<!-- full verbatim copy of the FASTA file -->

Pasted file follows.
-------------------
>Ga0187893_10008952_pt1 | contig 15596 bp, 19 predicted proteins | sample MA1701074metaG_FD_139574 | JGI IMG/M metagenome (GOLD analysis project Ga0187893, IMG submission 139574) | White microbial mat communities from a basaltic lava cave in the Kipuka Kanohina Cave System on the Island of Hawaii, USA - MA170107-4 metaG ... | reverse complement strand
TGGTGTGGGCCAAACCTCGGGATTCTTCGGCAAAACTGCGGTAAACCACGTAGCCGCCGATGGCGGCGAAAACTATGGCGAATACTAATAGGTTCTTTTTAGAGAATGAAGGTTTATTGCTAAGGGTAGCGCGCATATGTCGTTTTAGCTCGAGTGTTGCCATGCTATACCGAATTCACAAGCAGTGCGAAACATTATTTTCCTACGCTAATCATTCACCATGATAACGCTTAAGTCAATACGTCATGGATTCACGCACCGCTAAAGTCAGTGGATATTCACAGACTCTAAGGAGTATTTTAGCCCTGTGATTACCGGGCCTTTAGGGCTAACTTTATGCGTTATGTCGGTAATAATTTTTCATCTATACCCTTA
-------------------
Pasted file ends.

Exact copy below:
>Ga0187893_10008952_pt1 | contig 15596 bp, 19 predicted proteins | sample MA1701074metaG_FD_139574 | JGI IMG/M metagenome (GOLD analysis project Ga0187893, IMG submission 139574) | White microbial mat communities from a basaltic lava cave in the Kipuka Kanohina Cave System on the Island of Hawaii, USA - MA170107-4 metaG ... | reverse complement strand
TGGTGTGGGCCAAACCTCGGGATTCTTCGGCAAAACTGCGGTAAACCACGTAGCCGCCGATGGCGGCGAAAACTATGGCGAATACTAATAGGTTCTTTTTAGAGAATGAAGGTTTATTGCTAAGGGTAGCGCGCATATGTCGTTTTAGCTCGAGTGTTGCCATGCTATACCGAATTCACAAGCAGTGCGAAACATTATTTTCCTACGCTAATCATTCACCATGATAACGCTTAAGTCAATACGTCATGGATTCACGCACCGCTAAAGTCAGTGGATATTCACAGACTCTAAGGAGTATTTTAGCCCTGTGATTACCGGGCCTTTAGGGCTAACTTTATGCGTTATGTCGGTAATAATTTTTCATCTATACCCTTA